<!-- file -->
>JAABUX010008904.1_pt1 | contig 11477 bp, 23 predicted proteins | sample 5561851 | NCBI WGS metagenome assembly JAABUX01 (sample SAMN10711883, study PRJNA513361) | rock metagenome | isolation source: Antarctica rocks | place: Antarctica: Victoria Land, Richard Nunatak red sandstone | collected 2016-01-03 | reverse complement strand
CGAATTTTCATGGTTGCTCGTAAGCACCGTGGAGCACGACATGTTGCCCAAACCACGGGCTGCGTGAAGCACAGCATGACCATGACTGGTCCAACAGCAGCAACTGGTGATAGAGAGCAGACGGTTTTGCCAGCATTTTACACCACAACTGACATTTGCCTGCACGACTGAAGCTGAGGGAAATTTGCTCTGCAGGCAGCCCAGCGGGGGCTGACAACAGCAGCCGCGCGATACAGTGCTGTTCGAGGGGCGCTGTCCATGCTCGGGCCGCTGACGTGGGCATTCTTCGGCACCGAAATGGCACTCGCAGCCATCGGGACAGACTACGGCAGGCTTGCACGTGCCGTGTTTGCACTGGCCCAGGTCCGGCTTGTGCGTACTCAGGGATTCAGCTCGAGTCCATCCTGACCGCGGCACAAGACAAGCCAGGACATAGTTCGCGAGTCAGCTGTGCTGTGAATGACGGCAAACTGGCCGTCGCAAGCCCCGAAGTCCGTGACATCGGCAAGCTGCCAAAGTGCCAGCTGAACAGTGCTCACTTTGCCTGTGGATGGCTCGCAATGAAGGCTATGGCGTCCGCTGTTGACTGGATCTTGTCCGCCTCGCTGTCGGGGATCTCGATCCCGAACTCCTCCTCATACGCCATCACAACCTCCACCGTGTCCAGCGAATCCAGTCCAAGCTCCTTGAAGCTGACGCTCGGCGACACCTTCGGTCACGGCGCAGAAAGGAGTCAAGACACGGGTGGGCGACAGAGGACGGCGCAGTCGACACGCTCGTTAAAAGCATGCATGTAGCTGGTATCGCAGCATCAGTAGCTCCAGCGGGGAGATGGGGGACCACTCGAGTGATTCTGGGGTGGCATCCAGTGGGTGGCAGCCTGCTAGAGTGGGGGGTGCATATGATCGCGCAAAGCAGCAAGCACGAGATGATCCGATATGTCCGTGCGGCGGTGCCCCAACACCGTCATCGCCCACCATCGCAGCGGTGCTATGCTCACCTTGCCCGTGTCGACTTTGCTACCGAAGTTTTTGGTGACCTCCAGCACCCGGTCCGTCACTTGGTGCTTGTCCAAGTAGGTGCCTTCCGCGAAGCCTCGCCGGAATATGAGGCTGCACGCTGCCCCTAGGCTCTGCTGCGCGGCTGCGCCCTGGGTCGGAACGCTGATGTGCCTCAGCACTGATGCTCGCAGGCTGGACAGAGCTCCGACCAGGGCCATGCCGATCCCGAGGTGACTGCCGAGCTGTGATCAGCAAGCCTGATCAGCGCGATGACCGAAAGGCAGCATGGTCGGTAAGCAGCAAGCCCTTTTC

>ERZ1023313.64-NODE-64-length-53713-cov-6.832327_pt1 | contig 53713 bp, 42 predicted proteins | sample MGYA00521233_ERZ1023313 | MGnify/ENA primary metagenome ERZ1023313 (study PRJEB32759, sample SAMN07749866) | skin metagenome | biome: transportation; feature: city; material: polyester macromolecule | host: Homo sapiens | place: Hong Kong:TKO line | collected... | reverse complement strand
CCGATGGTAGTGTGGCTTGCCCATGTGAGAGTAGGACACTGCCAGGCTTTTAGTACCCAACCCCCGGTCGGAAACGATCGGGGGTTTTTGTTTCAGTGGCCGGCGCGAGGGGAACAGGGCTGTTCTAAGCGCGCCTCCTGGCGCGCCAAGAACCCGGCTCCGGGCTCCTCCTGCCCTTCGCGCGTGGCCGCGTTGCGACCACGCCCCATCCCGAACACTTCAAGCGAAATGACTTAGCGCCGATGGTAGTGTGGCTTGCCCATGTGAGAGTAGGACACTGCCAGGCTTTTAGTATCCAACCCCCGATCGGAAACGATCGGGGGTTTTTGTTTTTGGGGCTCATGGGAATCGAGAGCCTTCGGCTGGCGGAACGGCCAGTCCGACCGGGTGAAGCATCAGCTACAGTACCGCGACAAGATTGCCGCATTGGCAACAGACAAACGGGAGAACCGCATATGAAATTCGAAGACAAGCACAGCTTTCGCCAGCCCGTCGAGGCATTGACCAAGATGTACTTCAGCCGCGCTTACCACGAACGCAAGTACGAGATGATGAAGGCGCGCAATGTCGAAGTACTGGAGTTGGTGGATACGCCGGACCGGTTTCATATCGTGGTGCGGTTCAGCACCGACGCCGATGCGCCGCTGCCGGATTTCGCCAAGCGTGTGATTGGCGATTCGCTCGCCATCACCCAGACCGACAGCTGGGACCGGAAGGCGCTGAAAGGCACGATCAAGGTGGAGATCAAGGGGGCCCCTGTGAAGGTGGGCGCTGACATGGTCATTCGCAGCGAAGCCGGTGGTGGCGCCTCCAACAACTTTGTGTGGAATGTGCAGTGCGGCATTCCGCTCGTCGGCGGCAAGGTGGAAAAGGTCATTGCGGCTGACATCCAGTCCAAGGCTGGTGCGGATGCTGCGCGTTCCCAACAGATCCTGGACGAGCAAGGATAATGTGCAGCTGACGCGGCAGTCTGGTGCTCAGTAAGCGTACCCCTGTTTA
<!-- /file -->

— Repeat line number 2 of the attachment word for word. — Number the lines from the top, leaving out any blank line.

CGAATTTTCATGGTTGCTCGTAAGCACCGTGGAGCACGACATGTTGCCCAAACCACGGGCTGCGTGAAGCACAGCATGACCATGACTGGTCCAACAGCAGCAACTGGTGATAGAGAGCAGACGGTTTTGCCAGCATTTTACACCACAACTGACATTTGCCTGCACGACTGAAGCTGAGGGAAATTTGCTCTGCAGGCAGCCCAGCGGGGGCTGACAACAGCAGCCGCGCGATACAGTGCTGTTCGAGGGGCGCTGTCCATGCTCGGGCCGCTGACGTGGGCATTCTTCGGCACCGAAATGGCACTCGCAGCCATCGGGACAGACTACGGCAGGCTTGCACGTGCCGTGTTTGCACTGGCCCAGGTCCGGCTTGTGCGTACTCAGGGATTCAGCTCGAGTCCATCCTGACCGCGGCACAAGACAAGCCAGGACATAGTTCGCGAGTCAGCTGTGCTGTGAATGACGGCAAACTGGCCGTCGCAAGCCCCGAAGTCCGTGACATCGGCAAGCTGCCAAAGTGCCAGCTGAACAGTGCTCACTTTGCCTGTGGATGGCTCGCAATGAAGGCTATGGCGTCCGCTGTTGACTGGATCTTGTCCGCCTCGCTGTCGGGGATCTCGATCCCGAACTCCTCCTCATACGCCATCACAACCTCCACCGTGTCCAGCGAATCCAGTCCAAGCTCCTTGAAGCTGACGCTCGGCGACACCTTCGGTCACGGCGCAGAAAGGAGTCAAGACACGGGTGGGCGACAGAGGACGGCGCAGTCGACACGCTCGTTAAAAGCATGCATGTAGCTGGTATCGCAGCATCAGTAGCTCCAGCGGGGAGATGGGGGACCACTCGAGTGATTCTGGGGTGGCATCCAGTGGGTGGCAGCCTGCTAGAGTGGGGGGTGCATATGATCGCGCAAAGCAGCAAGCACGAGATGATCCGATATGTCCGTGCGGCGGTGCCCCAACACCGTCATCGCCCACCATCGCAGCGGTGCTATGCTCACCTTGCCCGTGTCGACTTTGCTACCGAAGTTTTTGGTGACCTCCAGCACCCGGTCCGTCACTTGGTGCTTGTCCAAGTAGGTGCCTTCCGCGAAGCCTCGCCGGAATATGAGGCTGCACGCTGCCCCTAGGCTCTGCTGCGCGGCTGCGCCCTGGGTCGGAACGCTGATGTGCCTCAGCACTGATGCTCGCAGGCTGGACAGAGCTCCGACCAGGGCCATGCCGATCCCGAGGTGACTGCCGAGCTGTGATCAGCAAGCCTGATCAGCGCGATGACCGAAAGGCAGCATGGTCGGTAAGCAGCAAGCCCTTTTC